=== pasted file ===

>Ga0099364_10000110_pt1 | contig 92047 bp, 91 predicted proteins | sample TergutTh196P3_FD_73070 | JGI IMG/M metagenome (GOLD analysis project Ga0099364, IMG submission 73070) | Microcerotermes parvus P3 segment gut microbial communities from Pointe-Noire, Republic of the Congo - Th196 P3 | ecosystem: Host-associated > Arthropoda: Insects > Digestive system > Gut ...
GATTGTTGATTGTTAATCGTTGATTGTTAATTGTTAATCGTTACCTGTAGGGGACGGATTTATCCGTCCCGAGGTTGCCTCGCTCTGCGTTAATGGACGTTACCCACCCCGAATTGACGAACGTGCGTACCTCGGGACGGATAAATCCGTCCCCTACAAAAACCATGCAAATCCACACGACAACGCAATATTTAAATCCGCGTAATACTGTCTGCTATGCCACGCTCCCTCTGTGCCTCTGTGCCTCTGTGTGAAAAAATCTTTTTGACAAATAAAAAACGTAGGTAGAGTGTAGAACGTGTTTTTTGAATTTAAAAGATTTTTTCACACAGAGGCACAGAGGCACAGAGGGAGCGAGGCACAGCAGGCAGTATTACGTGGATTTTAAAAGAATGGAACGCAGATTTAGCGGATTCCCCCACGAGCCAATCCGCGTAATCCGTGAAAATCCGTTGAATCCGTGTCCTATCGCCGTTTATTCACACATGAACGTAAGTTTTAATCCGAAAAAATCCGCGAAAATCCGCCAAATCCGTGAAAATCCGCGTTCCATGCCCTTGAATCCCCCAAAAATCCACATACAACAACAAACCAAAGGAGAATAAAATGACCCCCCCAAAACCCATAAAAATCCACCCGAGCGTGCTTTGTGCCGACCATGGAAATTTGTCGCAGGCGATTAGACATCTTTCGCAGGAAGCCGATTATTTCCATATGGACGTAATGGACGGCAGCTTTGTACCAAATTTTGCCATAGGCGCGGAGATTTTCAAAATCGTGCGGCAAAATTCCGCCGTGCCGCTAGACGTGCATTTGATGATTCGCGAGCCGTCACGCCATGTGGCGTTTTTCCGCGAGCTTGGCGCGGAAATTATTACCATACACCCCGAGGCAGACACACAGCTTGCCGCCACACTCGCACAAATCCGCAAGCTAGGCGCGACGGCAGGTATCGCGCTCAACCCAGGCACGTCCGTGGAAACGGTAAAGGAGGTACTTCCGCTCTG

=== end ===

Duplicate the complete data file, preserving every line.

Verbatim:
>Ga0099364_10000110_pt1 | contig 92047 bp, 91 predicted proteins | sample TergutTh196P3_FD_73070 | JGI IMG/M metagenome (GOLD analysis project Ga0099364, IMG submission 73070) | Microcerotermes parvus P3 segment gut microbial communities from Pointe-Noire, Republic of the Congo - Th196 P3 | ecosystem: Host-associated > Arthropoda: Insects > Digestive system > Gut ...
GATTGTTGATTGTTAATCGTTGATTGTTAATTGTTAATCGTTACCTGTAGGGGACGGATTTATCCGTCCCGAGGTTGCCTCGCTCTGCGTTAATGGACGTTACCCACCCCGAATTGACGAACGTGCGTACCTCGGGACGGATAAATCCGTCCCCTACAAAAACCATGCAAATCCACACGACAACGCAATATTTAAATCCGCGTAATACTGTCTGCTATGCCACGCTCCCTCTGTGCCTCTGTGCCTCTGTGTGAAAAAATCTTTTTGACAAATAAAAAACGTAGGTAGAGTGTAGAACGTGTTTTTTGAATTTAAAAGATTTTTTCACACAGAGGCACAGAGGCACAGAGGGAGCGAGGCACAGCAGGCAGTATTACGTGGATTTTAAAAGAATGGAACGCAGATTTAGCGGATTCCCCCACGAGCCAATCCGCGTAATCCGTGAAAATCCGTTGAATCCGTGTCCTATCGCCGTTTATTCACACATGAACGTAAGTTTTAATCCGAAAAAATCCGCGAAAATCCGCCAAATCCGTGAAAATCCGCGTTCCATGCCCTTGAATCCCCCAAAAATCCACATACAACAACAAACCAAAGGAGAATAAAATGACCCCCCCAAAACCCATAAAAATCCACCCGAGCGTGCTTTGTGCCGACCATGGAAATTTGTCGCAGGCGATTAGACATCTTTCGCAGGAAGCCGATTATTTCCATATGGACGTAATGGACGGCAGCTTTGTACCAAATTTTGCCATAGGCGCGGAGATTTTCAAAATCGTGCGGCAAAATTCCGCCGTGCCGCTAGACGTGCATTTGATGATTCGCGAGCCGTCACGCCATGTGGCGTTTTTCCGCGAGCTTGGCGCGGAAATTATTACCATACACCCCGAGGCAGACACACAGCTTGCCGCCACACTCGCACAAATCCGCAAGCTAGGCGCGACGGCAGGTATCGCGCTCAACCCAGGCACGTCCGTGGAAACGGTAAAGGAGGTACTTCCGCTCTG